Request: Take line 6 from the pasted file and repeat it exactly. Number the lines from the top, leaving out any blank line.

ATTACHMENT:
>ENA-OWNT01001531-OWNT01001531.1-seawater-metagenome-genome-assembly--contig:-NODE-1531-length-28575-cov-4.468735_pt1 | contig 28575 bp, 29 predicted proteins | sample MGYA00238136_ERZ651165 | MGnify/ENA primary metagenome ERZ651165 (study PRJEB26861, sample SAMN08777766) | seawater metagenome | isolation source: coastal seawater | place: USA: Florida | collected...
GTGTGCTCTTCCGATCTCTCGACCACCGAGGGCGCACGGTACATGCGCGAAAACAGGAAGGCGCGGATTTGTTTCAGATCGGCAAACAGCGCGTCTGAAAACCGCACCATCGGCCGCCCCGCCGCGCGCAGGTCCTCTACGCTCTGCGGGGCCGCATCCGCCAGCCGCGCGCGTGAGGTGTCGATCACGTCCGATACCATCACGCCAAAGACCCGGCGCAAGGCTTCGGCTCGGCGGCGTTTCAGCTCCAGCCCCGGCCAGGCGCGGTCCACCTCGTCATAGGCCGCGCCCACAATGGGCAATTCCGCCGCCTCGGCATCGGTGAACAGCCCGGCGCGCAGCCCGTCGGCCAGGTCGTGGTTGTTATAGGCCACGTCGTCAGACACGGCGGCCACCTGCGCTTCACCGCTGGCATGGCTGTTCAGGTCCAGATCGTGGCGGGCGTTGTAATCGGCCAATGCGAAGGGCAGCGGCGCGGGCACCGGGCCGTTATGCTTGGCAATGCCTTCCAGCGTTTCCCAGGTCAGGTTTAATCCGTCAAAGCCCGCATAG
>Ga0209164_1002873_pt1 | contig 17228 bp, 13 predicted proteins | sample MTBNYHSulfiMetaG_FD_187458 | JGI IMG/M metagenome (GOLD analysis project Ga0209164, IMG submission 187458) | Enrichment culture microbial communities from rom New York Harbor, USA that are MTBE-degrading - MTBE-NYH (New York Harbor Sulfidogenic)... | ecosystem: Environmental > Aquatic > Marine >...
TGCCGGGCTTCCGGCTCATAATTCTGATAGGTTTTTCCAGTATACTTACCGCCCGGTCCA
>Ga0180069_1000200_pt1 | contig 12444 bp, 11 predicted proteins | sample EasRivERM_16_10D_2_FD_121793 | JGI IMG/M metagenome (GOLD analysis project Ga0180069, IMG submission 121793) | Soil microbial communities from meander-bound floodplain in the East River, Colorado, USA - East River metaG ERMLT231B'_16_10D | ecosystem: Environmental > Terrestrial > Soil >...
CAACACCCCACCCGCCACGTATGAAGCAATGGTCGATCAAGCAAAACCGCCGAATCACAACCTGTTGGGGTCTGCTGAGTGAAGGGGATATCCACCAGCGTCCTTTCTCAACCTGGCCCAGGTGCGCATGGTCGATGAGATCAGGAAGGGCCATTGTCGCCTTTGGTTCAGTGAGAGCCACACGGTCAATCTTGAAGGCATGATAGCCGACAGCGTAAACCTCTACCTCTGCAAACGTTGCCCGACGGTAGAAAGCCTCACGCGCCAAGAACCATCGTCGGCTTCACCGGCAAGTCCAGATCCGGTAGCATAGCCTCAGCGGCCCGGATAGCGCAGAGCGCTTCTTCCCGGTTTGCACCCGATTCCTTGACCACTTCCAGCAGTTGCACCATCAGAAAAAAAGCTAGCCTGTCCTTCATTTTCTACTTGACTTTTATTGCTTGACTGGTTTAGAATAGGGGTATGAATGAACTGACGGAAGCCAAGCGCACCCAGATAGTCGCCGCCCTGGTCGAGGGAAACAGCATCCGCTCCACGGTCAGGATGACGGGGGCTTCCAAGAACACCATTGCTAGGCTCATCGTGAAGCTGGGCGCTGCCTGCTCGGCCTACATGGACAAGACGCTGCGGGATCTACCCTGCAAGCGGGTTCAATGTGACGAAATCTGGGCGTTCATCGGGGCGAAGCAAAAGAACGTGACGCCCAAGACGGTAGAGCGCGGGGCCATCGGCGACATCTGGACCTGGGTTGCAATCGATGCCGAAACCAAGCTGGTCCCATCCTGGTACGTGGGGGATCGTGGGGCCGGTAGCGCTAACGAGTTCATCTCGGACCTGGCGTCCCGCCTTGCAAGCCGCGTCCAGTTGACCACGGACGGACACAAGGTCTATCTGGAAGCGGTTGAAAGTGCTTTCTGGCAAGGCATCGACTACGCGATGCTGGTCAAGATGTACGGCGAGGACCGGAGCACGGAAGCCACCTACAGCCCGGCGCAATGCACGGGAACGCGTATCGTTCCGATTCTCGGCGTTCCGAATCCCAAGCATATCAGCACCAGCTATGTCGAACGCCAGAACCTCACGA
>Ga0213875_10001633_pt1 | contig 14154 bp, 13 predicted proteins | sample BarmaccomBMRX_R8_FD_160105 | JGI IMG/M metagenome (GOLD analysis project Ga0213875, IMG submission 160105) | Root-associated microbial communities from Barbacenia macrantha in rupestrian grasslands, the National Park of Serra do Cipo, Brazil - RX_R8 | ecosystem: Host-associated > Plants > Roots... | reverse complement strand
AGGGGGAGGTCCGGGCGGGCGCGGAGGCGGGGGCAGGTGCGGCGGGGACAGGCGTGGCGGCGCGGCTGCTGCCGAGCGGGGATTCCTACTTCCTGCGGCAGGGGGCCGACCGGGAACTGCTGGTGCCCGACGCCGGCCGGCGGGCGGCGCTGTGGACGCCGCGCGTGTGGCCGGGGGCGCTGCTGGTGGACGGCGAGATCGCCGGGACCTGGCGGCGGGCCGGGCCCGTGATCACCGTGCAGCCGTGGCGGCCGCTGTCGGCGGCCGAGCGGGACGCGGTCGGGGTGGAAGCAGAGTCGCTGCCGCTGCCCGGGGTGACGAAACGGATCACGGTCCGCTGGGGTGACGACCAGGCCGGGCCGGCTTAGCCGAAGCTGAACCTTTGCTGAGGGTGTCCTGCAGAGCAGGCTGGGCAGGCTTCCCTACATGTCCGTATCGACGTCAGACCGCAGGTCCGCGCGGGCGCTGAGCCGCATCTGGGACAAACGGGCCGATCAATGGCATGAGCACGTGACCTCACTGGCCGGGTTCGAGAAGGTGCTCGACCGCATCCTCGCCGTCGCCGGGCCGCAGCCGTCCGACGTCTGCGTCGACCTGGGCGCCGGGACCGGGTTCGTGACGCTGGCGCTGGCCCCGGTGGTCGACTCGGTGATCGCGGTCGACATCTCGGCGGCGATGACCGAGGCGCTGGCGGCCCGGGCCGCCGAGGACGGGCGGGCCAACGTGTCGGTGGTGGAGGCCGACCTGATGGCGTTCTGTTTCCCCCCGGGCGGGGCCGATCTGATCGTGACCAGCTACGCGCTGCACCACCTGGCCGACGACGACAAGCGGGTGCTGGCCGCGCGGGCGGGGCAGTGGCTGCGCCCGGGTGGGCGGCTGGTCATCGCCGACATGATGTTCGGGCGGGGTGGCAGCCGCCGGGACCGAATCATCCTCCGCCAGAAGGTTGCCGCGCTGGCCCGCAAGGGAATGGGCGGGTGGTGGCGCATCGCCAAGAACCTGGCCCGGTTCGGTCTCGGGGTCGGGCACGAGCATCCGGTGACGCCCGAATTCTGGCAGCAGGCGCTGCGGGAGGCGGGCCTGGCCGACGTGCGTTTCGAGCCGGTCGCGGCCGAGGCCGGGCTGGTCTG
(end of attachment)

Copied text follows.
CAACACCCCACCCGCCACGTATGAAGCAATGGTCGATCAAGCAAAACCGCCGAATCACAACCTGTTGGGGTCTGCTGAGTGAAGGGGATATCCACCAGCGTCCTTTCTCAACCTGGCCCAGGTGCGCATGGTCGATGAGATCAGGAAGGGCCATTGTCGCCTTTGGTTCAGTGAGAGCCACACGGTCAATCTTGAAGGCATGATAGCCGACAGCGTAAACCTCTACCTCTGCAAACGTTGCCCGACGGTAGAAAGCCTCACGCGCCAAGAACCATCGTCGGCTTCACCGGCAAGTCCAGATCCGGTAGCATAGCCTCAGCGGCCCGGATAGCGCAGAGCGCTTCTTCCCGGTTTGCACCCGATTCCTTGACCACTTCCAGCAGTTGCACCATCAGAAAAAAAGCTAGCCTGTCCTTCATTTTCTACTTGACTTTTATTGCTTGACTGGTTTAGAATAGGGGTATGAATGAACTGACGGAAGCCAAGCGCACCCAGATAGTCGCCGCCCTGGTCGAGGGAAACAGCATCCGCTCCACGGTCAGGATGACGGGGGCTTCCAAGAACACCATTGCTAGGCTCATCGTGAAGCTGGGCGCTGCCTGCTCGGCCTACATGGACAAGACGCTGCGGGATCTACCCTGCAAGCGGGTTCAATGTGACGAAATCTGGGCGTTCATCGGGGCGAAGCAAAAGAACGTGACGCCCAAGACGGTAGAGCGCGGGGCCATCGGCGACATCTGGACCTGGGTTGCAATCGATGCCGAAACCAAGCTGGTCCCATCCTGGTACGTGGGGGATCGTGGGGCCGGTAGCGCTAACGAGTTCATCTCGGACCTGGCGTCCCGCCTTGCAAGCCGCGTCCAGTTGACCACGGACGGACACAAGGTCTATCTGGAAGCGGTTGAAAGTGCTTTCTGGCAAGGCATCGACTACGCGATGCTGGTCAAGATGTACGGCGAGGACCGGAGCACGGAAGCCACCTACAGCCCGGCGCAATGCACGGGAACGCGTATCGTTCCGATTCTCGGCGTTCCGAATCCCAAGCATATCAGCACCAGCTATGTCGAACGCCAGAACCTCACGA